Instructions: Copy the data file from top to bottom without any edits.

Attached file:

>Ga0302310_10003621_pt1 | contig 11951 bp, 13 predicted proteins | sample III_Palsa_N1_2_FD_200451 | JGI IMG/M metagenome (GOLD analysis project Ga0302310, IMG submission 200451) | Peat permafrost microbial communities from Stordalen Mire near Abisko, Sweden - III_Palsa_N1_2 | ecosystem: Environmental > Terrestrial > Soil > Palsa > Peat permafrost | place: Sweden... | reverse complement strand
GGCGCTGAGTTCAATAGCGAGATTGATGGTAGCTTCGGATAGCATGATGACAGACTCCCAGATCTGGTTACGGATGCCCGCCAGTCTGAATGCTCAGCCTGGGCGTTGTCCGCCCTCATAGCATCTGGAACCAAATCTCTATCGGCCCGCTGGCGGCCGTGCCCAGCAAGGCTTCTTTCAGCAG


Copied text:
>Ga0302310_10003621_pt1 | contig 11951 bp, 13 predicted proteins | sample III_Palsa_N1_2_FD_200451 | JGI IMG/M metagenome (GOLD analysis project Ga0302310, IMG submission 200451) | Peat permafrost microbial communities from Stordalen Mire near Abisko, Sweden - III_Palsa_N1_2 | ecosystem: Environmental > Terrestrial > Soil > Palsa > Peat permafrost | place: Sweden... | reverse complement strand
GGCGCTGAGTTCAATAGCGAGATTGATGGTAGCTTCGGATAGCATGATGACAGACTCCCAGATCTGGTTACGGATGCCCGCCAGTCTGAATGCTCAGCCTGGGCGTTGTCCGCCCTCATAGCATCTGGAACCAAATCTCTATCGGCCCGCTGGCGGCCGTGCCCAGCAAGGCTTCTTTCAGCAG